Since their introduction in 1978, 401(k) plans, have become the predominate vehicle for retirement savings and have become the foundation for a secure retirement for millions of Americans. Offered by employers as an inducement for employees to systematically save for retirement, 401(k) plans provide plan participants with tax advantages, investment choices, flexibility and the best opportunity for accumulating the large chunk of money they will need to retire in comfort. You will find no argument from among financial planners that, anyone with access to a 401(k) plan should take full advantage it for all it can offer.
401(k) plans are tax qualified plans which means that contributions are made on a pre-tax basis, and the earnings are allowed to accumulate without current taxation. This provides plan participants with a unique opportunity to maximize their returns by saving immediately on income taxes and by postponing the taxes owed on earnings.
The Limiting Effect of 401(k) plans
As great as 401(k) plans are, they contain some provisions that some investors may find somewhat limiting on their road to maximizing their retirement income which could lead some to exploring alternative means to accumulating retirement funds, not necessarily as a replacement for their 401(k), but, rather, as a supplement.
The first limitation of 401(k) plans is the cap on annual contributions presently set at $16,500. While this is may be a significant amount for most people, some have the means and the desire to contribute more towards their retirement.
Annuities may offer the best opportunity for pre-retirees to maximize their retirement savings in a tax advantaged way. As a non-qualified retirement savings plan, annuity contributions are made with after-tax dollars, but they provide the same tax deferral on earnings as a qualified plan such as a 401(k). Additionally, there are no limitations on the amount that can be contributed to annuities.
For investors who are still feeling the sting of declining 401(k) values as a result of the recent market turmoil, annuities offer the unique advantage of protecting your principal from market declines. All annuities offer a death benefit that is at least equivalent to your original principal. And some variable annuities, which enable you to participate in the higher returns of the stock and bond markets, include mechanisms that limit or eliminate the downside risk as well.
Perhaps the most tragic result of the recent stock market declines and volatility was the decimation of account values in millions of 401(k)s. In the wake of that financial storm, it became apparent to many pre-retirees that they no longer have the funds to be able to generate a secure income for their lifetimes. Managing a lump sum of money for a lifetime of income has always proved difficult for retirees, and now, as those lump sums have shrunk, it becomes even more difficult. As a result, more employer sponsors of 401(k) plans are turning towards annuities as an investment choice for plan participants.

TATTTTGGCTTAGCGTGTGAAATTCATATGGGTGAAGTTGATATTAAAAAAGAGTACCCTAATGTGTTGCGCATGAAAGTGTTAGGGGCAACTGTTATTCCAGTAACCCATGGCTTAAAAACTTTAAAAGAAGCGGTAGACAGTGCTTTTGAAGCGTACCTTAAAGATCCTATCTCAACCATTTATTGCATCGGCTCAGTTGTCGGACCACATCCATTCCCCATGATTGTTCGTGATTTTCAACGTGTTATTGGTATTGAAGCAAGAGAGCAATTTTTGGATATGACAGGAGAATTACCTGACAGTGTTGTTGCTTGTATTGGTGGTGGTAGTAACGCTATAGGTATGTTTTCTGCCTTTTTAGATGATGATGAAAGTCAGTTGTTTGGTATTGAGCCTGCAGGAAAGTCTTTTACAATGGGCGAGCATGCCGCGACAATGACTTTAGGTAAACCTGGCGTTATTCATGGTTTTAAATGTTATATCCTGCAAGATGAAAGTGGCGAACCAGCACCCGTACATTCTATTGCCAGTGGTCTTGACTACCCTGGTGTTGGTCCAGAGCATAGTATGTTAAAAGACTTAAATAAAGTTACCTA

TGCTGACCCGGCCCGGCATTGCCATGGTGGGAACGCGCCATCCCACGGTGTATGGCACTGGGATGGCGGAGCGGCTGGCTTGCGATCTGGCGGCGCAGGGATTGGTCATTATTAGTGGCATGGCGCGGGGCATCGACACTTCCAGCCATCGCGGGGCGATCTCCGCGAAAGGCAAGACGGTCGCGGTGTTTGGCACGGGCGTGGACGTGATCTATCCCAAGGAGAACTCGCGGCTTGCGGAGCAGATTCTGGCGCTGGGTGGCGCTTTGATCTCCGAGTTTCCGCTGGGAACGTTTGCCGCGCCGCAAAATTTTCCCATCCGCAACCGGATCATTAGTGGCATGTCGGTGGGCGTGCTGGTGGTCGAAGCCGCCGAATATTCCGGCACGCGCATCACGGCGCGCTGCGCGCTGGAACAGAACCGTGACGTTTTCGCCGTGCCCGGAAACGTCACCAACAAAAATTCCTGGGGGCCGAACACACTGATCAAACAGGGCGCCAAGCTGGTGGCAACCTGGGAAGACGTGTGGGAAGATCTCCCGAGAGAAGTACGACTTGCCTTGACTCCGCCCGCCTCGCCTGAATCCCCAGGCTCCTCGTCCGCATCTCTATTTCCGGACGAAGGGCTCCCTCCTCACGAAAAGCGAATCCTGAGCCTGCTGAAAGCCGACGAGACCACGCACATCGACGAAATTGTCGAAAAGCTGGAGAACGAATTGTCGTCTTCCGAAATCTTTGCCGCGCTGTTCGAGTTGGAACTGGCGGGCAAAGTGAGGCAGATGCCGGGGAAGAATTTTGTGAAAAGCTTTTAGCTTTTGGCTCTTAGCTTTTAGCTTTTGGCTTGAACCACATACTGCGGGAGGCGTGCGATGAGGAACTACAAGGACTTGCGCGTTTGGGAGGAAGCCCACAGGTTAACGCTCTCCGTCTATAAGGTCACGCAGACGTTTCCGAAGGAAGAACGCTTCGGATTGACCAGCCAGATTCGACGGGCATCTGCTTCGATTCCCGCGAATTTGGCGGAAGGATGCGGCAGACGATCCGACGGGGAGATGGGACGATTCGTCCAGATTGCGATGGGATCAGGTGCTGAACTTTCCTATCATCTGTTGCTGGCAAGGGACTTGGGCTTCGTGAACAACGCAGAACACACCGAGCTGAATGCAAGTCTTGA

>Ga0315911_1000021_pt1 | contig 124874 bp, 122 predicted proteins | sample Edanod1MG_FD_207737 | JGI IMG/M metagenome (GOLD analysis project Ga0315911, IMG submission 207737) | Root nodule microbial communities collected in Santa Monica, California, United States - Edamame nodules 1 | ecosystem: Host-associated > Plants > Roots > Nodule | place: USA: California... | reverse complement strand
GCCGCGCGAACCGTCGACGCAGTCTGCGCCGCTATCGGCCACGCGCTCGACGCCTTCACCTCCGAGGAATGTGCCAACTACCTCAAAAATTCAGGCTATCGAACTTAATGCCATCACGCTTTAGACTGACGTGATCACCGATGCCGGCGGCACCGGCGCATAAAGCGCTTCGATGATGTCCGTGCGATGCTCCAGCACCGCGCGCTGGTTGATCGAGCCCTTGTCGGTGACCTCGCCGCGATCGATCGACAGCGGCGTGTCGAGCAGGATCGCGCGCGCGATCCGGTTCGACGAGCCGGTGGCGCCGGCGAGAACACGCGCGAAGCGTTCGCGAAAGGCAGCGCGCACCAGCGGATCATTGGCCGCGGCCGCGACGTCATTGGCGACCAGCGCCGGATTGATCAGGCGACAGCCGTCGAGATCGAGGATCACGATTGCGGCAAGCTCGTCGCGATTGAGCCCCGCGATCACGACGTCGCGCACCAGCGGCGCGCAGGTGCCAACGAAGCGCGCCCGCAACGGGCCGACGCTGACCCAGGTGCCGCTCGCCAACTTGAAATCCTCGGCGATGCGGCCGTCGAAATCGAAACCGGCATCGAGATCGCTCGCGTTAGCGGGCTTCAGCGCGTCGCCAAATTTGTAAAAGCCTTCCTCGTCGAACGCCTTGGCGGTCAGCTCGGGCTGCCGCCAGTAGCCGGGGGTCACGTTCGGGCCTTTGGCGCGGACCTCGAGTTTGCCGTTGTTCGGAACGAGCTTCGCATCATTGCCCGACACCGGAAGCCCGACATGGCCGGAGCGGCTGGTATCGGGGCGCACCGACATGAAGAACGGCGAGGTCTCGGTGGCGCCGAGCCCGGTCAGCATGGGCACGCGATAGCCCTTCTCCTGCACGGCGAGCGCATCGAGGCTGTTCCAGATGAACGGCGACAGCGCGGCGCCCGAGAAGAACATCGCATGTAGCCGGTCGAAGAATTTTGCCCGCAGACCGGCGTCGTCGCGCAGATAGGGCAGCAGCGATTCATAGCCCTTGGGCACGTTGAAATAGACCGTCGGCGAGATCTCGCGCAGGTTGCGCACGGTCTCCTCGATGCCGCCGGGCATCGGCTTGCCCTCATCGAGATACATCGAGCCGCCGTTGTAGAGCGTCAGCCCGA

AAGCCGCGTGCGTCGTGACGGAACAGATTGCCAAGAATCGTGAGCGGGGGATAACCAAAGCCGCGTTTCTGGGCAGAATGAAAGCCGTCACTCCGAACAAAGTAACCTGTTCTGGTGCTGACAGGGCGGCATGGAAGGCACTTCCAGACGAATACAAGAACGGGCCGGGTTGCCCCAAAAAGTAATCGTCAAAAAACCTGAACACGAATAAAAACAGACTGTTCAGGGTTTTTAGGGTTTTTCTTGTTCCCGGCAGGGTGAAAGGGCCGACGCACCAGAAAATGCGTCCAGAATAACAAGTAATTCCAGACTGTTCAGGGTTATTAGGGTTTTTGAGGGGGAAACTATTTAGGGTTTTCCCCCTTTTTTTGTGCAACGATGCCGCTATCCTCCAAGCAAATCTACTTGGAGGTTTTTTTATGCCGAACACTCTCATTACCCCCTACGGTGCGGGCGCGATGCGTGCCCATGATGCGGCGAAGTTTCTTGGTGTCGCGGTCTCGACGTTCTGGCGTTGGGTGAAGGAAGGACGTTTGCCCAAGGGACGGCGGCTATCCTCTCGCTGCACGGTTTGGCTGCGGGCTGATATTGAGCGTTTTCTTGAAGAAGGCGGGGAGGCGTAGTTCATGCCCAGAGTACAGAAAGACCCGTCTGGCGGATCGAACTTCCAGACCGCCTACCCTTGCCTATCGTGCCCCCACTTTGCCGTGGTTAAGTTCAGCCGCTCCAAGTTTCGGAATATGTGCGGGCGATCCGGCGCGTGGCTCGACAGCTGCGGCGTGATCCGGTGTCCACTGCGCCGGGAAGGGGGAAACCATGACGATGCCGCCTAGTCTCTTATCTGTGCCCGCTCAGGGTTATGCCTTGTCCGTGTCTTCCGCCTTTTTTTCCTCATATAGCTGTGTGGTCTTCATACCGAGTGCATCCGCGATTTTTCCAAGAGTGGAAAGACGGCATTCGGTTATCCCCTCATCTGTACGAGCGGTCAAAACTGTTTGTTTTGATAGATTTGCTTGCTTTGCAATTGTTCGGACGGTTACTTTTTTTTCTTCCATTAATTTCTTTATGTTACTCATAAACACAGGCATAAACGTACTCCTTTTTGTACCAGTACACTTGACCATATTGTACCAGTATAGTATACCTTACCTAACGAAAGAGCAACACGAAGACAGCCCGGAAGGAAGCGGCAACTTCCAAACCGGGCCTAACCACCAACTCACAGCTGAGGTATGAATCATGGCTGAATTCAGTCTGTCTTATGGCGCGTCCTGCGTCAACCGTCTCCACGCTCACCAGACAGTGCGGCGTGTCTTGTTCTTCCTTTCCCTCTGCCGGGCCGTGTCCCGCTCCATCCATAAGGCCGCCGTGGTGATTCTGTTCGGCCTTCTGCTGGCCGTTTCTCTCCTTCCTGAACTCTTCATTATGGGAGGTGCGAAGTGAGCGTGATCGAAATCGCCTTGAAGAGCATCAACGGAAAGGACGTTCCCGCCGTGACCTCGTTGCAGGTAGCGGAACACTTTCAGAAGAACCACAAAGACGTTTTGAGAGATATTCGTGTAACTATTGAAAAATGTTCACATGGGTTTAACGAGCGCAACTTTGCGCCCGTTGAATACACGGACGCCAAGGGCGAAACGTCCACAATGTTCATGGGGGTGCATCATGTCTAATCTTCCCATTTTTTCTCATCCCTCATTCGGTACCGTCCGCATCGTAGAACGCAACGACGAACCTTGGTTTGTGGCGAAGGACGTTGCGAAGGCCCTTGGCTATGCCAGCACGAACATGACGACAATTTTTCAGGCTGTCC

The notion of managing a large asset for income purposes was never a concern for people who retired with a pension, or a defined benefit plan that, essentially, produced a guaranteed stream of income for the life. As defined contribution plans, such as 401(k)s have replaced defined benefit plans, the onus of managing the money for income has fallen on retirees, most of whom are ill-equipped for the task.
Annuities as an Income Security Alternative
Annuities are the only investment vehicle that can replicate the guaranteed income property of a defined benefit plan, so, in response to the precarious position in which their employees find themselves, employers are adding annuities as an alternative investment choice. This is because annuities, when annuitized, or converted to income, will generate a secure and predictable stream of income that cannot be outlived.
If your employer doesn’t offer annuities as an option, it may be worth considering adding some to your portfolio outside of your 401(k) plan. Or, for those who don’t have the means to make additional investments outside of your 401(k), it might even make sense to divert some of your contribution to a non-qualified annuity in order to build in an income safety net. The advantage to owning annuities outside of a 401(k) is that you will still benefit from the tax deferral on earnings, and, they can be accessed at any time in retirement, for withdrawals or as an income stream without regard to the Required Minimum Distribution* rules that apply to 401(k) plans.
You would be hard pressed to find a financial advisor who would advise against taking maximum advantage of your 401(k) for all of its tax benefits and ease of investment, however, in the face of decimated retirement accounts and continued economic uncertainty, more advisors are pointing their client towards annuities for the ultimate in retirement income security.
*The Required Minimum Distribution from qualified retirement plans was temporarily suspended by Congress for 2009 due to the economic downturn.